Property records show one of those homes is owned by David Coker, who worked for the powerful Republican as an aide until 2021 and is a former chair of the Clare County Republican Party.
Coker also formed a nonprofit that was awarded a $25 million grant to build a health and fitness campus in Clare.
Documents obtained by Bridge this week show the nonprofit led by Coker paid a private consulting firm owned by him over $820,000 in the days after the grant was formally awarded in December.
The state ordered Coker to stop all work on May 4, the day after Bridge’s initial story raising questions about the project.
By then, the state had already awarded nearly $10 million to Coker’s nonprofit for the unfinished project.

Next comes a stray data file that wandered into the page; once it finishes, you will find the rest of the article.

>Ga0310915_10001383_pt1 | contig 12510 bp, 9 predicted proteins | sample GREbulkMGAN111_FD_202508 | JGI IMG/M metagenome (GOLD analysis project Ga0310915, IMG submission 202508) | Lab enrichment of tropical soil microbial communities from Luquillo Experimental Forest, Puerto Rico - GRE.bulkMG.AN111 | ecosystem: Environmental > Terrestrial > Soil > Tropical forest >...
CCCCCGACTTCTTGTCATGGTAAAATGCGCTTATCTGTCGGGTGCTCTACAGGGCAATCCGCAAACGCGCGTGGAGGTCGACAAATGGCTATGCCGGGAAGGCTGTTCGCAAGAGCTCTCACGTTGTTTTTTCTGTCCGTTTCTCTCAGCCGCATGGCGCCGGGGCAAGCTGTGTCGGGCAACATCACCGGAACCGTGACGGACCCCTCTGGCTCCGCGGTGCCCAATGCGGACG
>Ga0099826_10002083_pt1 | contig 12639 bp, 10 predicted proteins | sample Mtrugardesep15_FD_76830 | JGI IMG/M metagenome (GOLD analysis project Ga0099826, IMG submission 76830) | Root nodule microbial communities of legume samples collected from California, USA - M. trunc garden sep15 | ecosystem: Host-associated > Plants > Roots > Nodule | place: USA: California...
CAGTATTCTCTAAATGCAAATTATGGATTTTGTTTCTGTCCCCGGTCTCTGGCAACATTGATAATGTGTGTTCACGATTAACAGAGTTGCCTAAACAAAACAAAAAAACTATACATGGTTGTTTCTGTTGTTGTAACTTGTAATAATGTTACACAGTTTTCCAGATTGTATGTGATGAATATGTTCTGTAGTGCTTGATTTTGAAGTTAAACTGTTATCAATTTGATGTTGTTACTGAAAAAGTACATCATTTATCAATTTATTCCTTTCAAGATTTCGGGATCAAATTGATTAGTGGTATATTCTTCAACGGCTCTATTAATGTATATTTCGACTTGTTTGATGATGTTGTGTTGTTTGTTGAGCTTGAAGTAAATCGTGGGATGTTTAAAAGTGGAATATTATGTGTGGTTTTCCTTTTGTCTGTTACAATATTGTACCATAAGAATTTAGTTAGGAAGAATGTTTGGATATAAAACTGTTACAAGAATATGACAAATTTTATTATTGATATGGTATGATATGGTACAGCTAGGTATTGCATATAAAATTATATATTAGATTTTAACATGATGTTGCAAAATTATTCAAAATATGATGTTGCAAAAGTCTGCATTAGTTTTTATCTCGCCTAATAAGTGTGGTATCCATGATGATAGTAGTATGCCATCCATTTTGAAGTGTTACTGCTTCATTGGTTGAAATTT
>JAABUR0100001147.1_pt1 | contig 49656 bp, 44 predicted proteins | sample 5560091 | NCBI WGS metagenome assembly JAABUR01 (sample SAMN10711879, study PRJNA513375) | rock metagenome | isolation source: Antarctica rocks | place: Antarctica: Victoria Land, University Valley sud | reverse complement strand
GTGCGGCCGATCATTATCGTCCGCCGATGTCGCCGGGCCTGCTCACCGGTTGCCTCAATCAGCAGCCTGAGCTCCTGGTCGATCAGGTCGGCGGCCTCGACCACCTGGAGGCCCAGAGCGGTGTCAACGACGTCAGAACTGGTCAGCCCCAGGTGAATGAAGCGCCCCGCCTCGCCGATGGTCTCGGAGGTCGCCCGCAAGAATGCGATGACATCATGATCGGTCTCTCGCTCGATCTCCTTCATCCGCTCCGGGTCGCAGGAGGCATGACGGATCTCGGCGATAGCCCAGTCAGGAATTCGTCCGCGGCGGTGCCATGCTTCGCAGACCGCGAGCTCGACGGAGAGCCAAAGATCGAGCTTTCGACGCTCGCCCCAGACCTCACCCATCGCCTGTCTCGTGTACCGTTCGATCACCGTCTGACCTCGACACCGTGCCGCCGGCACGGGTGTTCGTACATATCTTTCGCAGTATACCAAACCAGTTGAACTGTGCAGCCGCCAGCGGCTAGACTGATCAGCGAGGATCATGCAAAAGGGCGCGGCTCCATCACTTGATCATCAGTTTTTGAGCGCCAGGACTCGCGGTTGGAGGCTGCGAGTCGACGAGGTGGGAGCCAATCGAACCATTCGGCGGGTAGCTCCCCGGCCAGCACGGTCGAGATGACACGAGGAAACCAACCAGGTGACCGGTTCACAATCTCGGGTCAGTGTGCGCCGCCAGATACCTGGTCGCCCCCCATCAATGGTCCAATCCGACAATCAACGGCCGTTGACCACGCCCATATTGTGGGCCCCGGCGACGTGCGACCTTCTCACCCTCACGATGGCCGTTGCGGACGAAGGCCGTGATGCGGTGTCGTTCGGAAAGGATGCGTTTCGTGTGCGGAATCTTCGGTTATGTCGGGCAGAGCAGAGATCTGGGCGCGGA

A state inspector general is investigating the health campus spending because of concerns ”that the invoices reflected the work of one person which could have resulted in duplicate billing/payment,” according to state health department spokesperson Lynn Sutfin
Coker did not respond to comment from Bridge this week.
‘Let professionals do their job’
Wentworth secured funding for Lake Shamrock in 2022 even though, at the time, its dam was listed in “satisfactory” condition by the state Department of Environment, Great Lakes and Energy.
“We need a fair system of ranking the dams in the state,” said Bob Stuber, executive director of the Michigan Hydro Relicensing Coalition, which advocates for dam safety.
“We should let the professionals do their job (and determine repair priorities.)”
The American Society of Civil Engineers estimates 6 percent of the state’s dams have a “significant risk” for hazard. It gave the state’s dams an overall grade of C-.
After devastating floods in May 2020 caused two mid-Michigan dams to fail, the state used some of its federal stimulus money in 2022 to create a pool of money to address dam safety, including $200 million to help restore two dams that failed in Gladwin and Midland counties.